Are you tired of attending networking events that don't provide the results you are looking for? You may be feeling defeated, and wondering if all of the hype around networking for small business is just that, hype.
Do you find yourself asking, “Can't there be an better way to network?"
I am a firm believer in the success of networking to create relationships, find potential clients and promote your business. Knowing how to network effectively is more important than attending event after event without a sincere purpose. The secret is to understand that you need to take the time to get to know the networkers as people first and as prospects last.
Follow these 7 steps and you will be on the right path:
1. Find the Right Forum
Not all networking events are created equal. There are groups that are business-focused, social networks, support networks and more. I suggest that to figure out which style suits you best, visit different groups in your trading area to see which you feel the most connected with. Speak with the organizer of the event, they often have the most influence over the atmosphere of the event, providing the agenda or format for the meeting. The members who attend contribute to the energy within the group. Learn from the regular attendees to find out why they enjoy being part of their group, then decide if it is also a good fit for you. And ask yourself; Is this a group of people that you will enjoy spending time with to nurture the know, like and trust essentials of building a business relationships?
2. Don't Settle for Second Best
Who is your ideal market? Is it your intention to network with those people face-to-face? Or are you meeting other business owners who also serve their needs? Are you spending your time with others who understand and are interested in your services? There are different levels within business that you need to be aware of. Understand how you fit into the hierarchy and ask yourself; “Do these people find value in what I do?" If they aren't interested and don't ask you questions, you may be out of their league. If so, move on, and move up a level to a more affluent group of business people.
3. Be Deliberate with Your Presence
There are three basic types of networkers:
- The Hunter, who locates their potential prey and pursues them relentlessly. If you have a universal type of product, one that almost everyone at the venue would easily and immediately buy into, the hunter approach may be just what you need.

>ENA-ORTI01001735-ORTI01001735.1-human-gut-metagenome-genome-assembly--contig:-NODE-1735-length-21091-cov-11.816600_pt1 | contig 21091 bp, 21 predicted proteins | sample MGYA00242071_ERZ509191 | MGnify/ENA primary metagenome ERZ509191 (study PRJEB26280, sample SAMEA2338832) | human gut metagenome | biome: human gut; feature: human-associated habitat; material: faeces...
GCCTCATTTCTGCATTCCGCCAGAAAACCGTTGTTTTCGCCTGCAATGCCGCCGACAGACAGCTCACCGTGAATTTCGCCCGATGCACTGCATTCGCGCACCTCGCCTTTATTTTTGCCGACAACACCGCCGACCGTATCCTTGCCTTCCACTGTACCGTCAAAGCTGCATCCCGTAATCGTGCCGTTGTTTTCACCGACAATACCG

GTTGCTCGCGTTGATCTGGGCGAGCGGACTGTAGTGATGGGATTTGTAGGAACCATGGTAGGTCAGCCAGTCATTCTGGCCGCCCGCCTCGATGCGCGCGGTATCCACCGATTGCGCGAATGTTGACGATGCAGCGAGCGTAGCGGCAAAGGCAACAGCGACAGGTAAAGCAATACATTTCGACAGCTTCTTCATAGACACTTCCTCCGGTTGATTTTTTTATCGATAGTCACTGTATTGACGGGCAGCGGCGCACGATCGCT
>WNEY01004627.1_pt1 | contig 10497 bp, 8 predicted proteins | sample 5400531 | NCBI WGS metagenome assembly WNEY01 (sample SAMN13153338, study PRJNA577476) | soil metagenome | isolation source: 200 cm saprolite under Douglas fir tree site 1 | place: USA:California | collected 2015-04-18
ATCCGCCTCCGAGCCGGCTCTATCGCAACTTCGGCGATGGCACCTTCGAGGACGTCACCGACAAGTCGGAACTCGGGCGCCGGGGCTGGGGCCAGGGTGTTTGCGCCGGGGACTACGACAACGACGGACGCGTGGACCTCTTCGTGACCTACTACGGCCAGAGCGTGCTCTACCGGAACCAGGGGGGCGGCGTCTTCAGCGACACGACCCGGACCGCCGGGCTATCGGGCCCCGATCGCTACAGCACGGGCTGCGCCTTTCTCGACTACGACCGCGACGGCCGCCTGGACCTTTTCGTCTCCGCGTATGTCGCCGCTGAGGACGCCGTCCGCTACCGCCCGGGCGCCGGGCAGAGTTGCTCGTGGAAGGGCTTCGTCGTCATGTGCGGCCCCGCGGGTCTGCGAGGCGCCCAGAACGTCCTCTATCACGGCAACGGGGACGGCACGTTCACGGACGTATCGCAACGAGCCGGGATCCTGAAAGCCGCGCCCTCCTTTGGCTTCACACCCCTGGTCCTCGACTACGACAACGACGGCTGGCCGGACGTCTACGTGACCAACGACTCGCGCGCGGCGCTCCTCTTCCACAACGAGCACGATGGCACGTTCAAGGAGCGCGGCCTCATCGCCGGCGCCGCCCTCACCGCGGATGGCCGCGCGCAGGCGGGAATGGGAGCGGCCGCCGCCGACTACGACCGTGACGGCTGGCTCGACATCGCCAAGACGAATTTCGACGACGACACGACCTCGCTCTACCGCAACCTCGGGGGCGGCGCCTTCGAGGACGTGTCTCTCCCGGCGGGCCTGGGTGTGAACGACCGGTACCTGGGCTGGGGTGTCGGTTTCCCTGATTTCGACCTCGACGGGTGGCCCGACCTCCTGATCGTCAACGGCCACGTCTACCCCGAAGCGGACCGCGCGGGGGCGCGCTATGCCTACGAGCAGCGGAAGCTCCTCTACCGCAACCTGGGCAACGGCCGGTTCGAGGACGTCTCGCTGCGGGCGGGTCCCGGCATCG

- The Scavenger, who hands out a business card to everyone without spending the time to make a genuine connection. If you are unconcerned with the quality of customer you are looking for, and don't need to rely on personal relationship, scavenging is an effortless yet inefficient way of getting your business.
- The Gatherer, who spends time listening, laughing and learning about others. The developer of long term relationships, who cares about their clients and instills compassion and eventually trust.
Decide which type you will be at each event and be deliberate with your presence.
4. Set Your Intention of How You Will Serve the People You Meet
The most important concept that will allow you to create successful relationships within a networking environment is to understand that you can provide value to others without selling them your product or service. You will create greater trust and further opportunities if you believe one simple concept. Once you serve their needs first, yours will be taken care of in the end. Hold that intention with every conversation and be patient.
5. Listen, Learn and Laugh
Take the time to get to know the people you meet. It is essential to let your guard down and listen. Ask questions. Learn about who they are, what they do. There is nothing worse that being pitched a product or service that you don't need, don't want and aren't interested in. And remember to bring your sense of humor. The best way to break down barriers is to share a good laugh.
6. Pitch Perfectly
Have you found a great lead? Is this your ideal client? Before you get too excited, have your pitch down pat. This is the “make it or break it" of your meeting. Timing is everything. You can lose rapport if you rush the exchange. Have the pitch ready but be patient with the delivery.
7. Take the Time to Make the Time Follow up
Simply and efficiently. After you have made a contact, started a relationship, and created some trust, now is the time to continue to show your potential client that you are still interested in them, not just their business. First impressions are important but a lasting impression takes a genuine commitment. Take the lead and continue to build the relationship, you will be rewarded in the end.
Daina Bright “The Success Coach" is a motivational speaker, coach, writer and Mompreneur. She provides a FREE ezine `Clear Path Success and Survival Guide’ that inspires women to follow their own path to success. If you are ready to achieve your goals and gain more freedom, time and success on your terms, visit her site at http://www.Brightambitions.com for more great resources.